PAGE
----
• Reworking product to correct faults
      • Scrapping products
      • Inspecting reworked products
      • Selling products as seconds
    • External failure costs – products don’t reach quality standard – detected after being sold to retailer. Includes costs relating to:
      • Customer service
      • Returned or replacing products
      • Investigating returned products
      • Products liability legislation
      • Damage to company reputation relating to future sales
  • Design, Planning and Production Costs – How to Cost a Product
    • Cost must be an accurate price that makes product saleable and create profit.
    • Too high = reduced sales below profitable margin.
    • Too low = no profit even if many are sold.
    • Comparing prices of competitors is an indicator used.
    • Computer systems are used to estimate costs and forecast profits.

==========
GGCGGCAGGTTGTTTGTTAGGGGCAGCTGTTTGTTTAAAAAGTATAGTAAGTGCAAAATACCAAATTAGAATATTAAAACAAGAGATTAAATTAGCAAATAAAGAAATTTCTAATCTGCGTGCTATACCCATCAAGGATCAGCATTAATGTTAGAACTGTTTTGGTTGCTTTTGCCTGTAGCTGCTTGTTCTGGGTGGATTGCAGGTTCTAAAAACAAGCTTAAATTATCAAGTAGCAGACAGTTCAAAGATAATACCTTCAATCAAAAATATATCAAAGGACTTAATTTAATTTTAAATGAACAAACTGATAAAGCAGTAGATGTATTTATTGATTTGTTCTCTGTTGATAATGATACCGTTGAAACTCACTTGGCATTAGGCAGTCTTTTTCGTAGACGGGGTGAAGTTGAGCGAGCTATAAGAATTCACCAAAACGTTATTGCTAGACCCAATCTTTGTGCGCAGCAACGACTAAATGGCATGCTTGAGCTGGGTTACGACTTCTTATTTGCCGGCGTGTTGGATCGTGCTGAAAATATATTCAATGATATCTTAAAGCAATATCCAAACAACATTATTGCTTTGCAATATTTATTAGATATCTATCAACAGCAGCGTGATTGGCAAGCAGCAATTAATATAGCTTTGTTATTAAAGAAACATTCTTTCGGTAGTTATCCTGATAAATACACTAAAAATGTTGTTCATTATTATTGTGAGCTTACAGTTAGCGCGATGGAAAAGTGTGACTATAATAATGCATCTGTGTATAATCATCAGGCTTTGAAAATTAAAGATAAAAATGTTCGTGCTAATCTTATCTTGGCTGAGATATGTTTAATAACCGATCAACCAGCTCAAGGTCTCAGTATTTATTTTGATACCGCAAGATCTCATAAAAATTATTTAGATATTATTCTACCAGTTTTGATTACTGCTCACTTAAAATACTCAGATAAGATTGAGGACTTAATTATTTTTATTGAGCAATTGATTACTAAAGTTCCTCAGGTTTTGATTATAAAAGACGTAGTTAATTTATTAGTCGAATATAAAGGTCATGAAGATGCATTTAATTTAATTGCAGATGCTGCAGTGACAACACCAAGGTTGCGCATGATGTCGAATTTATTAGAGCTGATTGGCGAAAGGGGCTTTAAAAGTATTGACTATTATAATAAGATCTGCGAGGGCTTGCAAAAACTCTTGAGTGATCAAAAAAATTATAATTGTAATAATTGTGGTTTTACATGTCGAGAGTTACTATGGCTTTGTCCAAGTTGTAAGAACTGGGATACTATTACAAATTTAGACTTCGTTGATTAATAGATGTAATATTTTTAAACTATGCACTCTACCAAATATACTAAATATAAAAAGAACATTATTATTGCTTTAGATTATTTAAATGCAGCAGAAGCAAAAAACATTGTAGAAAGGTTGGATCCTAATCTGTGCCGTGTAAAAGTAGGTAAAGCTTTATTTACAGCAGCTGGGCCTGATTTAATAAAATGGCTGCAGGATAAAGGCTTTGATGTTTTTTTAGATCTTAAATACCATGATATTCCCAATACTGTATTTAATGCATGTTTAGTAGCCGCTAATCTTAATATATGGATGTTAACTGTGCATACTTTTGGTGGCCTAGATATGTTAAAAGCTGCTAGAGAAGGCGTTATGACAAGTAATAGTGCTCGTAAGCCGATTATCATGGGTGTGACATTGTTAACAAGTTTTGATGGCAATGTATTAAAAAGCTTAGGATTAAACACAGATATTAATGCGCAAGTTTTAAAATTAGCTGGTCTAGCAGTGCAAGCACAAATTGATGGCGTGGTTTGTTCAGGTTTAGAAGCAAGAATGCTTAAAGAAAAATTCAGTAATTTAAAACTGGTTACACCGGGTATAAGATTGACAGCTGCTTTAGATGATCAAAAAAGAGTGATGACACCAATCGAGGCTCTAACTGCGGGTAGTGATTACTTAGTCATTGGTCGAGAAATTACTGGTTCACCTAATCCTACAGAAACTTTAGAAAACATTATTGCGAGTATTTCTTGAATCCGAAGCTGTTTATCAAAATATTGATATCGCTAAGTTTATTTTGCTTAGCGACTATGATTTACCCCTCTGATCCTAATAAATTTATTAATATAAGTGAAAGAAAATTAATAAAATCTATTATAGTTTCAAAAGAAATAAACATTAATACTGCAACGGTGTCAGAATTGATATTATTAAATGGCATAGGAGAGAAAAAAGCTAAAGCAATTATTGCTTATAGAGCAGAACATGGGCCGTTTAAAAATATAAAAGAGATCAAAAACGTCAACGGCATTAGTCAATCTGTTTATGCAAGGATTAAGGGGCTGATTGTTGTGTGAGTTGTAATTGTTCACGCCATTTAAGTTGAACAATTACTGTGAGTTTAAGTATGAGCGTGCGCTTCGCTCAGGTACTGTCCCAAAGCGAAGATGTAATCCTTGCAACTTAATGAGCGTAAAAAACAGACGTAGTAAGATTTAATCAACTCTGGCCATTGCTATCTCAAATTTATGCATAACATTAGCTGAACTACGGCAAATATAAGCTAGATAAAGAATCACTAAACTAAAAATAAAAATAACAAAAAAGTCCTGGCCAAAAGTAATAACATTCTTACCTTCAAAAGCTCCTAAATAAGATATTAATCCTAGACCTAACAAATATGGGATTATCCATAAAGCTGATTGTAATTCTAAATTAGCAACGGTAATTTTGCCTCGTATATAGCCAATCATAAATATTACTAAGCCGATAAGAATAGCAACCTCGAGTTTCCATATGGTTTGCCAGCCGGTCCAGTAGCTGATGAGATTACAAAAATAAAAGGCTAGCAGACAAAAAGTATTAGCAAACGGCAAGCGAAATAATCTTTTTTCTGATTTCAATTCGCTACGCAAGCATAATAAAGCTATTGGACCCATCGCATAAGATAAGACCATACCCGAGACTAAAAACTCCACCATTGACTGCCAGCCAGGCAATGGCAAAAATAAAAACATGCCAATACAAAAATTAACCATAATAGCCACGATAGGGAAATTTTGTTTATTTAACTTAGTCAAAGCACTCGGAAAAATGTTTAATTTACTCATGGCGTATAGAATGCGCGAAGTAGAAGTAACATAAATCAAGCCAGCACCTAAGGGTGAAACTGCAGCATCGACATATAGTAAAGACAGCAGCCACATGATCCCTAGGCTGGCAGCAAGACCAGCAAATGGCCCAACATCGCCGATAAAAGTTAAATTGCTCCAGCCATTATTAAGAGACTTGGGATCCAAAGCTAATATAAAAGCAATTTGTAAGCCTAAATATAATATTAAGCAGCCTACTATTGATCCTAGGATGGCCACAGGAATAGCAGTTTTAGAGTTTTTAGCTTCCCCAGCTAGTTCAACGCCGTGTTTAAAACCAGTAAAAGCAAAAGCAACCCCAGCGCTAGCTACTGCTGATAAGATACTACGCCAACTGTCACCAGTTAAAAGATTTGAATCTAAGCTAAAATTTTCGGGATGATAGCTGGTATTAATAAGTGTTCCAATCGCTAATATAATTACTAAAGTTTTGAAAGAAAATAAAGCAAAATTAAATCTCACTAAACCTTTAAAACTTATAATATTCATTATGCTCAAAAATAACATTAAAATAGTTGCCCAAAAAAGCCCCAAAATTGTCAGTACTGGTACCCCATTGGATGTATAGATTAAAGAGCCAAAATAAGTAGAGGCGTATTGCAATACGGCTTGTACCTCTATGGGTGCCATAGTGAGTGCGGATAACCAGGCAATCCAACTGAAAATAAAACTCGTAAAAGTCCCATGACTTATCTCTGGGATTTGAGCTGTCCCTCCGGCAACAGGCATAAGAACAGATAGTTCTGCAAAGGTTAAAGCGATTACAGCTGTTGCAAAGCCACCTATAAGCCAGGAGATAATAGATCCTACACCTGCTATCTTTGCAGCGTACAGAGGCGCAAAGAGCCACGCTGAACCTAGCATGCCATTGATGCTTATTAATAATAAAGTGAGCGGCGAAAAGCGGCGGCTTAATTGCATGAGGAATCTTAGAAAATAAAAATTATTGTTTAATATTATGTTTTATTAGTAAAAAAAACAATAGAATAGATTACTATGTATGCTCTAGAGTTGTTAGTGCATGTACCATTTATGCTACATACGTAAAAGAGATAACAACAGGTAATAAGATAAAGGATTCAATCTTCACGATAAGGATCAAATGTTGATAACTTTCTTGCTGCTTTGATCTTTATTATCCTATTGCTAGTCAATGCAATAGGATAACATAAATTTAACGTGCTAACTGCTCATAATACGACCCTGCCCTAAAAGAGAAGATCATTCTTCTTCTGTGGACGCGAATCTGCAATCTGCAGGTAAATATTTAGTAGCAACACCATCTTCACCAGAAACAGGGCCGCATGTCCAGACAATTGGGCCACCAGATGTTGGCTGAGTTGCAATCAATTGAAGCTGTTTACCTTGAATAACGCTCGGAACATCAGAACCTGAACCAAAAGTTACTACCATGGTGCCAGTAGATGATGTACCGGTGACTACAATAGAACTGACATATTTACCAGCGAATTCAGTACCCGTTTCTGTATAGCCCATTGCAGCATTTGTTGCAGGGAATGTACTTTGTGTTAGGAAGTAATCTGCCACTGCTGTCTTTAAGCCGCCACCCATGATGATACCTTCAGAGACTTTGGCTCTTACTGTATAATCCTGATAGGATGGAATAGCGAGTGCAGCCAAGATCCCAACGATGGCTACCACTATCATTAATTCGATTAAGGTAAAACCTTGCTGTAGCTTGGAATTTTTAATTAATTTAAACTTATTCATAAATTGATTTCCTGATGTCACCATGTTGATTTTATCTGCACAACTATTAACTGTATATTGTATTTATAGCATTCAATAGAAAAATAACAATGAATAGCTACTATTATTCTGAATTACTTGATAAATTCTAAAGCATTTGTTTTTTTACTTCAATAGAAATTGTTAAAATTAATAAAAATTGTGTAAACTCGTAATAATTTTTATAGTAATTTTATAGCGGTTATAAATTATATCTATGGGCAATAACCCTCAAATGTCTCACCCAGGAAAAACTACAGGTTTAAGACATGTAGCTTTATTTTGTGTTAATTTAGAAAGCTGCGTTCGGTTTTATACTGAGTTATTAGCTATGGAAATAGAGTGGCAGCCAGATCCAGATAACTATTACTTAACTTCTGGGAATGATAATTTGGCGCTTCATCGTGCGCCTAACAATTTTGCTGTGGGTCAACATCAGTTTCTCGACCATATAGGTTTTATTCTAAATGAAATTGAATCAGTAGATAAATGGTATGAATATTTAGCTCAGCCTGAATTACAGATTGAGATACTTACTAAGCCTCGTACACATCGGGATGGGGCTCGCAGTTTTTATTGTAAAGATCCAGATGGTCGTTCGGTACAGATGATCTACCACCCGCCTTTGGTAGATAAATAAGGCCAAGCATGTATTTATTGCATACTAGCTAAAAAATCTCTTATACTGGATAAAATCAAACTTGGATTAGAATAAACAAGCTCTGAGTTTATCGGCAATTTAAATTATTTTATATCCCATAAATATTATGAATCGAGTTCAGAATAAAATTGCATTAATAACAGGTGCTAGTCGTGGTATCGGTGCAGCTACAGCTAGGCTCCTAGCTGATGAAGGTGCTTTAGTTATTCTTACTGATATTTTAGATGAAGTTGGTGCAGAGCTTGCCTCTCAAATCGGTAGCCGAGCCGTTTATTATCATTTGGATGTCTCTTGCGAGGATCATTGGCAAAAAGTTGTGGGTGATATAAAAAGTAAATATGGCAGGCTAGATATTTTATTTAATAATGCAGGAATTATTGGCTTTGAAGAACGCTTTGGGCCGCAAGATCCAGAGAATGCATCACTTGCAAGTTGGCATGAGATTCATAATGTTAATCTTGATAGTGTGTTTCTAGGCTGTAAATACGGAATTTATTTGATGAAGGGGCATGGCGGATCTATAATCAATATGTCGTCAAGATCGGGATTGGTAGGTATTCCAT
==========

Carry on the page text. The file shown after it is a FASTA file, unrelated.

• Cost is more than adding a set percentage to cost of making.
  • How to Cost a Product Cost and Value
    • The best price is one that generates the highest profit not the one that sells the most products.
    • Cost of making (materials, electricity, labour)
    • Maintenance, storage, transportation to retail outlets.
    • Rent, administration design, marketing.
    • Profit
  • How to Cost a Product Calculating the Selling Price
    • Costing takes account of:
    • Direct costs (variable costs). Cost of manufacture eg materials, labour, energy used, packaging. Accounts for 50-65% of total product selling price (SP).